Philip Capper

Manchester Regiment

Personal Details

Born:  Born 1 July 1898 (Baptised on 4 March 1899)

Family: Sixth of eight children born to Joseph and Hannah. Philip married Mary Jones in 1923 at Conway, Caernarvonshire, Wales and together had 3 children – Emrys, Barbara M and Joyce R. Brother to John Capper.

Residence: Baptised at Tilstock church. In 1901 the family were living at Tilstock Lane, Tilstock, Whitchurch, Shropshire. By 1911 they had moved to Belton Road, Whitchurch, Shropshire and at the time of enlistment his address was 22 Belton Road. Army documents dating from 1918 list his father’s address as Cliff Bank, Carden, Malpas, Cheshire. In 1939 Philip and Mary were living at 14 Belton Road, Whitchurch, Shropshire, where he died.

Employment: In 1939 he was employed at the local ironworks as a charge-hand.

Died: 1984 aged 85 in Shropshire.

Military Details

Regiment: Manchester Regiment

Rank: Private

Service Number: 52863

Date of Enlistment:

Date of Discharge: 21 October 1919

Reason for Discharge:         


Medals and Awards

Philip was awarded the Campaign Medals (British War Medal, and Victory Medal).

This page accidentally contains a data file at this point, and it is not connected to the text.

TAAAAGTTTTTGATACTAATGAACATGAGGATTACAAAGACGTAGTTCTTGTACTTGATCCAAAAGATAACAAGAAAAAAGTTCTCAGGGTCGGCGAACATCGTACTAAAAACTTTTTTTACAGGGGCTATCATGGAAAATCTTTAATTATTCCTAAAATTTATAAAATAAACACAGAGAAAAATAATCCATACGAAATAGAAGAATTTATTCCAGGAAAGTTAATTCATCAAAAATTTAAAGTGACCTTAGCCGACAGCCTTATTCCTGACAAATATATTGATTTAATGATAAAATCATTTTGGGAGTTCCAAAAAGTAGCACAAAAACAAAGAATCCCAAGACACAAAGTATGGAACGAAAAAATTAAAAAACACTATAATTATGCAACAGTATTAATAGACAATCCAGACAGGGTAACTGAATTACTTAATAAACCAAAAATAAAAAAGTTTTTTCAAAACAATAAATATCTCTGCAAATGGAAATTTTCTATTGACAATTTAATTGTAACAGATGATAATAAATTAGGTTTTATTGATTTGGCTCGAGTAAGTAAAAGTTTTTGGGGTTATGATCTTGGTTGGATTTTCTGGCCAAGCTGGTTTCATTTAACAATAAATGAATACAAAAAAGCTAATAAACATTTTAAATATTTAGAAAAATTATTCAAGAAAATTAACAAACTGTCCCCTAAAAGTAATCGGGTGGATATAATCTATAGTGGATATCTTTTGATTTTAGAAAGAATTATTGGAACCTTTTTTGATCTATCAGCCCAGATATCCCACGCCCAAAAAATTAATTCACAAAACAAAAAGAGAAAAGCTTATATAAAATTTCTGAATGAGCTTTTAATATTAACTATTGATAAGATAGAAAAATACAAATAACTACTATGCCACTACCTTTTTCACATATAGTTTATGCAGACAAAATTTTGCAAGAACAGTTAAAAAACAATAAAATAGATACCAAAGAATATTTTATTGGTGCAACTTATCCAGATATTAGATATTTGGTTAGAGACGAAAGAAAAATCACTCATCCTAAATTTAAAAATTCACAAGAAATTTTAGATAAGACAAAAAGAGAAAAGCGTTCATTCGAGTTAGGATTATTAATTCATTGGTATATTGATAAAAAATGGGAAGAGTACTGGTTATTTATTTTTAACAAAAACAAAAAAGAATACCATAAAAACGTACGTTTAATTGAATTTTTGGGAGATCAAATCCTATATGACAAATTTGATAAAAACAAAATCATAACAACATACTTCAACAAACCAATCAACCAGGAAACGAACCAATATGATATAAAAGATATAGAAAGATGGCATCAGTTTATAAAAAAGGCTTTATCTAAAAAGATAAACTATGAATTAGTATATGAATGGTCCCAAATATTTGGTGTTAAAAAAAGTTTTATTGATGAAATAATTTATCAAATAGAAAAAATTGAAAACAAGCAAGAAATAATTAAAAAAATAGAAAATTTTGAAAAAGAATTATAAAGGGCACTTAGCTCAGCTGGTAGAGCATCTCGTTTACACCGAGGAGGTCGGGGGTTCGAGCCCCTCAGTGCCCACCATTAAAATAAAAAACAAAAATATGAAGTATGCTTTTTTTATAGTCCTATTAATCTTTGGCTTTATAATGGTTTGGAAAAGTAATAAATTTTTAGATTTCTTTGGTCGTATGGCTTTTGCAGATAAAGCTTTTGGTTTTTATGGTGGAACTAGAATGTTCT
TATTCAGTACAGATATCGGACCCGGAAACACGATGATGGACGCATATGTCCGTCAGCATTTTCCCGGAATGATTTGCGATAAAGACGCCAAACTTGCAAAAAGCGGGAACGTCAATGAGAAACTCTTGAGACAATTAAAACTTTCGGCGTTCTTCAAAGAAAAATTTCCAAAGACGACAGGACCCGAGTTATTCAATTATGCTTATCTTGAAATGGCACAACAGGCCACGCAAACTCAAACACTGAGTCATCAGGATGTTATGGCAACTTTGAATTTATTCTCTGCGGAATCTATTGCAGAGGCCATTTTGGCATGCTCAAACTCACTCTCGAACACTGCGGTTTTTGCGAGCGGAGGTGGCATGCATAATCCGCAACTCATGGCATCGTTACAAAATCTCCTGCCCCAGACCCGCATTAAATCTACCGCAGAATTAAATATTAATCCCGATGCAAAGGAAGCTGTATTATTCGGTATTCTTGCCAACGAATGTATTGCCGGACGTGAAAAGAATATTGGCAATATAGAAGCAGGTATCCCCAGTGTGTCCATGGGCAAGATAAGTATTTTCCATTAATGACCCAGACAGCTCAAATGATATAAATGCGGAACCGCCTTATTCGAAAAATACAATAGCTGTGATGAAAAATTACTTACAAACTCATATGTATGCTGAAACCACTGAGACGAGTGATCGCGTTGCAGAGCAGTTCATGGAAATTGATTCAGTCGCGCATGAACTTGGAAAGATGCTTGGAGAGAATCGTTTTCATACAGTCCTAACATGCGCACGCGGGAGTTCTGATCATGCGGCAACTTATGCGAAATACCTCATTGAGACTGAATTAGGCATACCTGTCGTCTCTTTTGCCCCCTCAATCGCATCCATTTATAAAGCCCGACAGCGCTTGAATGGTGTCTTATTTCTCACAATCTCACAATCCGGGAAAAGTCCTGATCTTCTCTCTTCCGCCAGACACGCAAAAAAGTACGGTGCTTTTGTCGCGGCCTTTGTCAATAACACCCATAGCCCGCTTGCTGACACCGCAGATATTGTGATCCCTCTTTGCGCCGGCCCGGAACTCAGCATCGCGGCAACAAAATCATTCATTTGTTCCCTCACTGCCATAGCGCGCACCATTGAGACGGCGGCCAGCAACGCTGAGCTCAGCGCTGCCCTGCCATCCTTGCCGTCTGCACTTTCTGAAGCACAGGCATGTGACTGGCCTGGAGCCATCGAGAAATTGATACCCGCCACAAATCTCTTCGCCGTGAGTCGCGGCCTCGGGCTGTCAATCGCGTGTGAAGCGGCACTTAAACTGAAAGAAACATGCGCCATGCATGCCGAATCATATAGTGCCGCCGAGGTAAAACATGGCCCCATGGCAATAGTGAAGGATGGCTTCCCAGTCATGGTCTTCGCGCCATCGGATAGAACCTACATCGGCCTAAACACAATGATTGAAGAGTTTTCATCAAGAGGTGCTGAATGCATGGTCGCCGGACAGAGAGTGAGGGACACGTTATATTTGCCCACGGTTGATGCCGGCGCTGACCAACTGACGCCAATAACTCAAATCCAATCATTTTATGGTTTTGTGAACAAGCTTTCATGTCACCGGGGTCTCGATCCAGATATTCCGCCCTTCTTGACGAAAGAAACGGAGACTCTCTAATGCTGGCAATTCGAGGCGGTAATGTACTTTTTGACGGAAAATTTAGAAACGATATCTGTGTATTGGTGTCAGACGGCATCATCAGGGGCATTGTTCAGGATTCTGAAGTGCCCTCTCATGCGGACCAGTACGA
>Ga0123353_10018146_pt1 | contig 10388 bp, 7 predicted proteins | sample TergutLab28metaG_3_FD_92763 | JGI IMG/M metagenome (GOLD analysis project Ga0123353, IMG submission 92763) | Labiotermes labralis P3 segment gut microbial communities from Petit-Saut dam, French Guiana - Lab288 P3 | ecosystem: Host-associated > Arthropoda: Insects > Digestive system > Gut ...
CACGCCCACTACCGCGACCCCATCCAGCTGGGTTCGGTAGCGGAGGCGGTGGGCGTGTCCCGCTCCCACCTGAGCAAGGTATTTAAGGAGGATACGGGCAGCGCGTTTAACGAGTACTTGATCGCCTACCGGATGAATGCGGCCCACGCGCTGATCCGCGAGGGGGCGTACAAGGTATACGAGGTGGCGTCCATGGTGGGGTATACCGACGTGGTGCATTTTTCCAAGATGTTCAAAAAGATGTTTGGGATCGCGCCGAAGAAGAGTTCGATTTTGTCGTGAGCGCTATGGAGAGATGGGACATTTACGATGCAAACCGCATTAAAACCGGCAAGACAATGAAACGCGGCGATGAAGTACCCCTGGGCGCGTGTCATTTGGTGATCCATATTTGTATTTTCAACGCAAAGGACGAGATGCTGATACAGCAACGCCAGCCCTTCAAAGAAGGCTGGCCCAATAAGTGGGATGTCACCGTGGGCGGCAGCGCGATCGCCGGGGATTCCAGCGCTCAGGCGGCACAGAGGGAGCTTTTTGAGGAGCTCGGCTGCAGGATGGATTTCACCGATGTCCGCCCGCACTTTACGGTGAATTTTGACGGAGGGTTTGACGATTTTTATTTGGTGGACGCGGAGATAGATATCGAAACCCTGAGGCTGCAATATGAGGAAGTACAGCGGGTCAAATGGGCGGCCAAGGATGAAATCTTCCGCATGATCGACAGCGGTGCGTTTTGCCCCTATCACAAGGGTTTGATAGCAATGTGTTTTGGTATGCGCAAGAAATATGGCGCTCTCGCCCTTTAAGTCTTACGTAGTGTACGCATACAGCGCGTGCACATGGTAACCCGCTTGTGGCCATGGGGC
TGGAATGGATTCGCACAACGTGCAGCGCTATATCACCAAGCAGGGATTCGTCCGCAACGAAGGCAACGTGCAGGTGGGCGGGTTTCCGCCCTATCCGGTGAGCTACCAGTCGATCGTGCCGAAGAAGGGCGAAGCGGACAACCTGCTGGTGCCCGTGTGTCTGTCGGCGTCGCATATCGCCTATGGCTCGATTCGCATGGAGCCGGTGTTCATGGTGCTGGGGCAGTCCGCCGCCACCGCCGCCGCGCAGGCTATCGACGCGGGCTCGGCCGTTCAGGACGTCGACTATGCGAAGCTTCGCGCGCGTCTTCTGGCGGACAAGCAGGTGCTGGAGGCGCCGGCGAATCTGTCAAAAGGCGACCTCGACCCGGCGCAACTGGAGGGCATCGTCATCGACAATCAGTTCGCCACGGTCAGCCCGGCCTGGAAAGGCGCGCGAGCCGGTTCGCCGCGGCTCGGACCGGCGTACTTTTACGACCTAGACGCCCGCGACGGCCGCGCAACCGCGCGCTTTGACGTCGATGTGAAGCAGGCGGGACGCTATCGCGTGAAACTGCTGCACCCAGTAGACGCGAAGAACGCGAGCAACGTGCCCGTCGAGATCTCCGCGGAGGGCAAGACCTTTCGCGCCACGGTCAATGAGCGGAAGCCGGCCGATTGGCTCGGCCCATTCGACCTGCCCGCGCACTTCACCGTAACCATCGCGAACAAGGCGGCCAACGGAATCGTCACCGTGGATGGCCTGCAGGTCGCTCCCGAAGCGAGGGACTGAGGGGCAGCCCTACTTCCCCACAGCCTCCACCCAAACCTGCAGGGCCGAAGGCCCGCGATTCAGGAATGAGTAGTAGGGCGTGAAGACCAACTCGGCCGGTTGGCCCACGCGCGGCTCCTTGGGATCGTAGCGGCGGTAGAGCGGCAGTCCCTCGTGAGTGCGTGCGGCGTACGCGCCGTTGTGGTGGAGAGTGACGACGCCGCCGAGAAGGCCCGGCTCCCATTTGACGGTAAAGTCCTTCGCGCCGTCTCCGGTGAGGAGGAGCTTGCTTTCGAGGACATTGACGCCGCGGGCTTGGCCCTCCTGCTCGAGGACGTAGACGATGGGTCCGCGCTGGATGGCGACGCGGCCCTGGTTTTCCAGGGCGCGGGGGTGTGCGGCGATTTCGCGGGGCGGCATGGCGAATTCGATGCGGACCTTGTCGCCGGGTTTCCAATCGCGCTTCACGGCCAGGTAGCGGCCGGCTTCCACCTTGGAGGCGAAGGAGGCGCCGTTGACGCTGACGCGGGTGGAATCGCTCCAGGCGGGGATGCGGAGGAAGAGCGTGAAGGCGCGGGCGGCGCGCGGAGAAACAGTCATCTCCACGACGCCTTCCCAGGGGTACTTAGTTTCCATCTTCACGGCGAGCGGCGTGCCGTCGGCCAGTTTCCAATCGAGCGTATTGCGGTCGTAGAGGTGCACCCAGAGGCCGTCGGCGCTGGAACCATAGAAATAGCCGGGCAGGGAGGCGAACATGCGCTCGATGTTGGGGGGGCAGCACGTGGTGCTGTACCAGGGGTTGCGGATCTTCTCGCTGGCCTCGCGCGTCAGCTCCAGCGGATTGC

Campaign Medals

Great War History Hub Whitchurch Shropshire Medals Front Image

The British War Medal (also known as 'Squeak') was a silver or bronze medal awarded to officers and men of the British and Imperial Forces who either entered a theatre of war or entered service overseas between 5th August 1914 and 11th November 1918 inclusive. This was later extended to services in Russia, Siberia and some other areas in 1919 and 1920. Approximately 6.5 million British War Medals were issued. Approximately 6.4 million of these were the silver versions of this medal. Around 110,000 of a bronze version were issued mainly to Chinese, Maltese and Indian Labour Corps. The front (obv or obverse) of the medal depicts the head of George V. The recipient's service number, rank, name and unit was impressed on the rim.

The Allied Victory Medal (also known as 'Wilfred') was issued by each of the allies. It was decided that each of the allies should each issue their own bronze victory medal with a similar design, similar equivalent wording and identical ribbon. The British medal was designed by W. McMillan. The front depicts a winged classical figure representing victory. Approximately 5.7 million victory medals were issued. Interestingly, eligibility for this medal was more restrictive and not everyone who received the British War Medal ('Squeak') also received the Victory Medal ('Wilfred'). However, in general, all recipients of 'Wilfred' also received 'Squeak' and all recipients of The 1914 Star or The 1914/1915 Star (also known as 'Pip') also received both 'Squeak' and 'Wilfred'. The recipient's service number, rank, name and unit was impressed on the rim.

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